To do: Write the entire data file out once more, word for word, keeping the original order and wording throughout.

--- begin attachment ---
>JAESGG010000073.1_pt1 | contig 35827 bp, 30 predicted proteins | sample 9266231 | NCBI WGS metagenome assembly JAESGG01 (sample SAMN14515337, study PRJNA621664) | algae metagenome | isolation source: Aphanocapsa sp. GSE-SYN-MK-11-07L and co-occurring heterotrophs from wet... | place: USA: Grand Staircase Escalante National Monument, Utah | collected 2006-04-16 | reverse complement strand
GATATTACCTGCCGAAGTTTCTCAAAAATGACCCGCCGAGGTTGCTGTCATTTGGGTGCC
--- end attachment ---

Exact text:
>JAESGG010000073.1_pt1 | contig 35827 bp, 30 predicted proteins | sample 9266231 | NCBI WGS metagenome assembly JAESGG01 (sample SAMN14515337, study PRJNA621664) | algae metagenome | isolation source: Aphanocapsa sp. GSE-SYN-MK-11-07L and co-occurring heterotrophs from wet... | place: USA: Grand Staircase Escalante National Monument, Utah | collected 2006-04-16 | reverse complement strand
GATATTACCTGCCGAAGTTTCTCAAAAATGACCCGCCGAGGTTGCTGTCATTTGGGTGCC